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Sleeve Gastrectomy for Morbid Obesity

The rising prevalence of morbid obesity and the increased incidence of super-obese patients (BMI >50 kg/m2) seeking surgical treatments has led to the search for surgical techniques that provide adequate EWL with the least possible morbidity. Sleeve gastrectomy (SG) was initially added as a modification to the biliopancreatic diversion (BPD) and then combined with a duodenal switch (DS) in 1988. It was first performed laparoscopically in 1999 as part of a DS and subsequently done alone as a staged procedure in 2000. With the revelation that patients experienced weight loss after SG, interest in using this procedure as a bridge to more definitive surgical treatment has risen. Benefits of SG include the low rate of complications, the avoidance of foreign material, the maintenance of normal gastro-intestinal continuity, the absence of malabsorption and the ability to convert to multiple other operations. Reduction of the ghrelinproducing stomach mass may account for its superiority to other gastric restrictive procedures. SG should be in the armamentarium of all bariatric surgeons. Nonetheless, long-term studies are necessary to see if it is a durable procedure in the treatment of morbid obesity.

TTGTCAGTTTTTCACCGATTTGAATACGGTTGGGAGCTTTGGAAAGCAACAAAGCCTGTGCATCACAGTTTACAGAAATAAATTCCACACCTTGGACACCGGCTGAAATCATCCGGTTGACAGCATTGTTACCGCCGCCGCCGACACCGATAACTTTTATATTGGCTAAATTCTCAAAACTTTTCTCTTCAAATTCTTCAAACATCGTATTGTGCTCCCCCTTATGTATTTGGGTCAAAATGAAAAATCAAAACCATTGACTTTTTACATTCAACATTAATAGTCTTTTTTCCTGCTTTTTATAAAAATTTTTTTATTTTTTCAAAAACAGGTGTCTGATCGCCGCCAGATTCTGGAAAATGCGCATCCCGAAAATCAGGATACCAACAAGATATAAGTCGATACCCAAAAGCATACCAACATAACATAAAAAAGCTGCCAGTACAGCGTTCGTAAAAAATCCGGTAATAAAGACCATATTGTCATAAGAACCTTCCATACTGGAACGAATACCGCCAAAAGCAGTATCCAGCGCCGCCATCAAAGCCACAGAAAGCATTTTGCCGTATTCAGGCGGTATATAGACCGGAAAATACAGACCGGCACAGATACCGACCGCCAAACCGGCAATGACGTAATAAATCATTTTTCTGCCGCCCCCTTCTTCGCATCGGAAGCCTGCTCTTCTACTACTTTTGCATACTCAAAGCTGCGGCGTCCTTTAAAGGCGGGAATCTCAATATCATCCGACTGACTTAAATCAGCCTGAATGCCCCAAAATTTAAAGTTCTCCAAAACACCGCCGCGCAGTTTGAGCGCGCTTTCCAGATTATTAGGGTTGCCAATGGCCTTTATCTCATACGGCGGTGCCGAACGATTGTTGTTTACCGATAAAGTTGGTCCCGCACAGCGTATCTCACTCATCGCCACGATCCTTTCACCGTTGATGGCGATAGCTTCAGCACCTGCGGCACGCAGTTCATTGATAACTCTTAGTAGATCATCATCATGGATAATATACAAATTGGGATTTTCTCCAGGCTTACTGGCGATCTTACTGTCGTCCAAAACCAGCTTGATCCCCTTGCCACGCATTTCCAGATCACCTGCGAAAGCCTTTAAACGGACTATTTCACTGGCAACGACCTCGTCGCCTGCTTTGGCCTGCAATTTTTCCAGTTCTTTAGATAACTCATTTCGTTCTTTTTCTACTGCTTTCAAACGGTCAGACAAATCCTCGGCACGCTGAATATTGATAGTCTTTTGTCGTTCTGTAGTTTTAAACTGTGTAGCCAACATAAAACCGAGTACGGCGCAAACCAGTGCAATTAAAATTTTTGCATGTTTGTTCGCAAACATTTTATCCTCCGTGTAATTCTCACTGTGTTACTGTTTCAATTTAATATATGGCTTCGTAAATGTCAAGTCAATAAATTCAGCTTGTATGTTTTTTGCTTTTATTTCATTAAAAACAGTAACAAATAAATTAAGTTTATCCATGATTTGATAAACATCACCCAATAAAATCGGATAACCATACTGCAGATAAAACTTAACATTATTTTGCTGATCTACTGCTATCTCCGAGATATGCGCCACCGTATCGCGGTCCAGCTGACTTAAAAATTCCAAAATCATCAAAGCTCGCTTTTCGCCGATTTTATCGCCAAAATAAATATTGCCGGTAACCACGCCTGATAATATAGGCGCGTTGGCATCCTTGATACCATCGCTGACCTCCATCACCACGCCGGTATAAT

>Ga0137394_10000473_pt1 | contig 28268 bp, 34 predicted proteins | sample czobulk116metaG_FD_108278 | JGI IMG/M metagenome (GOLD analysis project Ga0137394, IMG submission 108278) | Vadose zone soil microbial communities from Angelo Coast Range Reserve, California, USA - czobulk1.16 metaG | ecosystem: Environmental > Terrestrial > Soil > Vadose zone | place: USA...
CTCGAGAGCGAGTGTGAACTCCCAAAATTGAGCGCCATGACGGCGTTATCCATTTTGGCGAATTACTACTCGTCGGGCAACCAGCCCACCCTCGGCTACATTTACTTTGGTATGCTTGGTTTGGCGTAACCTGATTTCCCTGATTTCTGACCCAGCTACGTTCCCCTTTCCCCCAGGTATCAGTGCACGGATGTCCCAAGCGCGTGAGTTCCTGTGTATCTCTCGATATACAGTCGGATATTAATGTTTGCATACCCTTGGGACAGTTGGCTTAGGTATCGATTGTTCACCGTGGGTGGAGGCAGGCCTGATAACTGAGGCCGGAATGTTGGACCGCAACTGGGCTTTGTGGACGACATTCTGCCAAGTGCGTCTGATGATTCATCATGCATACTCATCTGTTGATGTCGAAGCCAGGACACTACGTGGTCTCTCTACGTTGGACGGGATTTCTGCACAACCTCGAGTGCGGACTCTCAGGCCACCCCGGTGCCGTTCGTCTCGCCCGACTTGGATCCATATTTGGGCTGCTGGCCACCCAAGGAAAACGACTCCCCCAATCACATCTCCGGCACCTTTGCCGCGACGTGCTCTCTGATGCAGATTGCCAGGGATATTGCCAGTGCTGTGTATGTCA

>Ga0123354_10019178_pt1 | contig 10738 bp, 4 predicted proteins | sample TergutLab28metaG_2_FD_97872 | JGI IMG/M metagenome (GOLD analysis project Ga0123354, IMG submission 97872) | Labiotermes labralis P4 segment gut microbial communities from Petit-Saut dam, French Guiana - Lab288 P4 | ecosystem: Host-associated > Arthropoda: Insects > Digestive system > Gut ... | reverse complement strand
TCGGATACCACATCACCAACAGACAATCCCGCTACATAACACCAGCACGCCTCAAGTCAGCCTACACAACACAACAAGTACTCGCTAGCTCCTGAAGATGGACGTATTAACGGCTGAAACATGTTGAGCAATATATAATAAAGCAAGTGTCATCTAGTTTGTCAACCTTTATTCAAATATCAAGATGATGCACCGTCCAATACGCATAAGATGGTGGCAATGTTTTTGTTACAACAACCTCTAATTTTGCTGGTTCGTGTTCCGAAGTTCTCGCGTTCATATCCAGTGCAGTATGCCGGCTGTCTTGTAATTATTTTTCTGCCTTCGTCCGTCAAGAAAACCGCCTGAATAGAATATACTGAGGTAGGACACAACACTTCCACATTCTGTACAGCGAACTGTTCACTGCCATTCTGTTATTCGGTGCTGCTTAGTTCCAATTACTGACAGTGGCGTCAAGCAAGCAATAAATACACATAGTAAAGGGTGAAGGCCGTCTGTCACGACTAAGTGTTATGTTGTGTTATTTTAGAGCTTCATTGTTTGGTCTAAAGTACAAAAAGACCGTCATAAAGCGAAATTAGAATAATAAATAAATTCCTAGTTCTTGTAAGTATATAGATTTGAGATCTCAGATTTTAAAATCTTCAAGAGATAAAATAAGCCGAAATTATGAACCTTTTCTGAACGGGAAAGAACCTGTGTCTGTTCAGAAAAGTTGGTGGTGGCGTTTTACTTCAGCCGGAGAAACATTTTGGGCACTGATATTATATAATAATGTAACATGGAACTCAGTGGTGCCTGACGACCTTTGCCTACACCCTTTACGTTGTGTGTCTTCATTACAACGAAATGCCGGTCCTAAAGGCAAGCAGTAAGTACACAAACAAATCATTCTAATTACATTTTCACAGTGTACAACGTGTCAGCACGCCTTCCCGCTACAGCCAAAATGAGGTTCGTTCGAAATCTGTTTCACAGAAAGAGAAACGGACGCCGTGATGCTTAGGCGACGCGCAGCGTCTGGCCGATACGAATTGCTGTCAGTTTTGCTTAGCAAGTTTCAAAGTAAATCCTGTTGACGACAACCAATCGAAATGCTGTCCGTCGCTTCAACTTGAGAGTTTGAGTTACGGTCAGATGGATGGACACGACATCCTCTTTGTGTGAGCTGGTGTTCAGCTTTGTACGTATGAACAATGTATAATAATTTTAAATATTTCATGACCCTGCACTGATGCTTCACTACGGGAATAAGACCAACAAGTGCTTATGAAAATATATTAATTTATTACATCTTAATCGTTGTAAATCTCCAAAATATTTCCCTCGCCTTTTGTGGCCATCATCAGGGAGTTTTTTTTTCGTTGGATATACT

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Correspondence to Michel Gagner MD.

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Gumbs, A.A., Gagner, M., Dakin, G. et al. Sleeve Gastrectomy for Morbid Obesity. OBES SURG 17, 962–969 (2007).

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Key words

  • Gastric
  • sleeve
  • Magenstrasse & Mill procedure
  • gastroplasty
  • morbid obesity
  • bariatric surgery